The Science of the Oven (Arts and Traditions of the Table: Perspectives on Culinary History)
Mayonnaise "takes" when a series of liquids form a semisolid consistency. Eggs, a liquid, become solid as they are heated, whereas, under the same conditions, solids melt. When meat is roasted, its surface browns and it acquires taste and texture. What accounts for these extraordinary transformations?
The answer: chemistry and physics. With trademark clarity and wit, Herve...more
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Tante cose buttate lì, ma poi non spiegate. Cornetti di chimica, fisica e biologia spiegati in modo sommario per renderli comprensibili anche ai non scienziati.
The author's main focus was on how the scientific understanding of cooking and eating can lead to new possibilities in food experimentation. He discussed new scientific findings, explained how this information could be used to make cooking more effective or exact or varied in taste, and then sometimes offered experiments a reader could do in the kitchen t ...more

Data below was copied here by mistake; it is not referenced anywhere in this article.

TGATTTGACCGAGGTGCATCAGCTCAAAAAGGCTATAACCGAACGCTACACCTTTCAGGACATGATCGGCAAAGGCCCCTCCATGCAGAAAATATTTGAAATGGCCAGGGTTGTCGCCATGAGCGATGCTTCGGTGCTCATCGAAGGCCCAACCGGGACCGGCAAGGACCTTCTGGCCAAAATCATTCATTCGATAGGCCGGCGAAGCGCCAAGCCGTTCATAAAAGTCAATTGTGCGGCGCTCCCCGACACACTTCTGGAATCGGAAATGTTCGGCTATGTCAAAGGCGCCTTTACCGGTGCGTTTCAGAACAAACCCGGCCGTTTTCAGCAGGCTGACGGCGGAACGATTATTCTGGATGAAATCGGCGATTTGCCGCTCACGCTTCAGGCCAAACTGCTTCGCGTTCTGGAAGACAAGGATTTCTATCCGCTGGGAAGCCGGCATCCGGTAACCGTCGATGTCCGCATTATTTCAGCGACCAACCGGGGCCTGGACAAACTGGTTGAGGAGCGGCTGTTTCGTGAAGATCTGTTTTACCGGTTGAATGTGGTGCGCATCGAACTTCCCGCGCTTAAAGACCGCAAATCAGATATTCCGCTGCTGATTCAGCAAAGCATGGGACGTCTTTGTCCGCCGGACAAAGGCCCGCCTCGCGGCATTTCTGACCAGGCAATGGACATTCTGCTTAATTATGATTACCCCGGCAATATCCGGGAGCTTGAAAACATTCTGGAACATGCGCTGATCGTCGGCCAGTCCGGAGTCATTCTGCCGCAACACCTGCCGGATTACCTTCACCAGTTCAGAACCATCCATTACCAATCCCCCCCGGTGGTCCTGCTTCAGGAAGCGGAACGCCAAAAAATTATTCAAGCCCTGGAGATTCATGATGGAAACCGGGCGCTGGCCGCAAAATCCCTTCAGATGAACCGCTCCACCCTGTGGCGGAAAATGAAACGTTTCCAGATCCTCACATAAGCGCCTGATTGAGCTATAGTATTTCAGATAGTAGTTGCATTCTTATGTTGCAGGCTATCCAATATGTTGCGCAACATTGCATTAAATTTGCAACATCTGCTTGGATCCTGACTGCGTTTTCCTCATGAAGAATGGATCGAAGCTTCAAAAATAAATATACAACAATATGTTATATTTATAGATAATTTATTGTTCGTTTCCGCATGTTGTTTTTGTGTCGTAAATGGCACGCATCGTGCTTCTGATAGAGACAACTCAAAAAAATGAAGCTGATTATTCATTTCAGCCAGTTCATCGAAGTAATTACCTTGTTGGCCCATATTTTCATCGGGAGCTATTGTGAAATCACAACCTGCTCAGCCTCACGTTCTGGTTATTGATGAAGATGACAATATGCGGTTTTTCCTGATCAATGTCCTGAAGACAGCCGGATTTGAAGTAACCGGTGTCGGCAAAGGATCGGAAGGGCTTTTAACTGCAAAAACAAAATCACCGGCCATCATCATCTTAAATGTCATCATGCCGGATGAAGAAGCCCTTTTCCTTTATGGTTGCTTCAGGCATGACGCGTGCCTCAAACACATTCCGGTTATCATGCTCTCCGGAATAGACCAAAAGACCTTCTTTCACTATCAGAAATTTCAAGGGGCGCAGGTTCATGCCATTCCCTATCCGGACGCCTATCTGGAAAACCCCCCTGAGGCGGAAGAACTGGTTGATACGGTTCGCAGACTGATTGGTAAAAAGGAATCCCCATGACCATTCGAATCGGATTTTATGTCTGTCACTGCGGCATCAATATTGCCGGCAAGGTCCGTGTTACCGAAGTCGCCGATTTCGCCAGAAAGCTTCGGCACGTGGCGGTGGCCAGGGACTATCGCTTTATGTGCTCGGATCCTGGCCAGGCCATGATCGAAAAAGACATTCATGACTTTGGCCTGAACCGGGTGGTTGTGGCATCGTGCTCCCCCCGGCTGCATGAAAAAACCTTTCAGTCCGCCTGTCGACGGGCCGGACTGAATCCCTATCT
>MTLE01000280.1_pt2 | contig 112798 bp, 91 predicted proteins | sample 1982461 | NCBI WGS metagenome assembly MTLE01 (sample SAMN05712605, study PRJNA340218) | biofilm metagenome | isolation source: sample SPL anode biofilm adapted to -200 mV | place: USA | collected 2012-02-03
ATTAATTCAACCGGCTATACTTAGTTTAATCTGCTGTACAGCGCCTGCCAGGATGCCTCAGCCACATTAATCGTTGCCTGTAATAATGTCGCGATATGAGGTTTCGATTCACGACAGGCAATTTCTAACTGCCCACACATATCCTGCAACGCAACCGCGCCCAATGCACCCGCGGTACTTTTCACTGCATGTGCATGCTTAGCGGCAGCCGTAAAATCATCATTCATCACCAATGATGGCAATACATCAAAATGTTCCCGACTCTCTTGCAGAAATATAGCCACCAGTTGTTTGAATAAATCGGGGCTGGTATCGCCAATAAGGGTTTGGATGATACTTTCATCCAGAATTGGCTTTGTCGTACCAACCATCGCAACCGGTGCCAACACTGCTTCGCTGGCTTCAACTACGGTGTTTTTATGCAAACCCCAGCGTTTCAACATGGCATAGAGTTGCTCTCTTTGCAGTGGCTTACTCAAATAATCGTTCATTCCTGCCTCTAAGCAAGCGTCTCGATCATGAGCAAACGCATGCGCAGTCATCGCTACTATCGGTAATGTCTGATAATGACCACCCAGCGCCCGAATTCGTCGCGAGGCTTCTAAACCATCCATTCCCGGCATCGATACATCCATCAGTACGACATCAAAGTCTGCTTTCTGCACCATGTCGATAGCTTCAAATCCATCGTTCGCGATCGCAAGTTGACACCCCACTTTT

Highly-acclaimed physical chemist and author of many well-respected gastronomy books Hervé This has put his mind to many vexing questions and produced a book for us all to help answer the question. Written in a great style whereby it can be read by both expert and amateur alike, you tend to find ...more
The author mostly talks about the physics and chemistry of cooking and eating practices. He presents many examples using different dishes and different types of cooking methods to argue against some commonly misinterpreted cooking claims, as he wanders on the surface of the true s ...more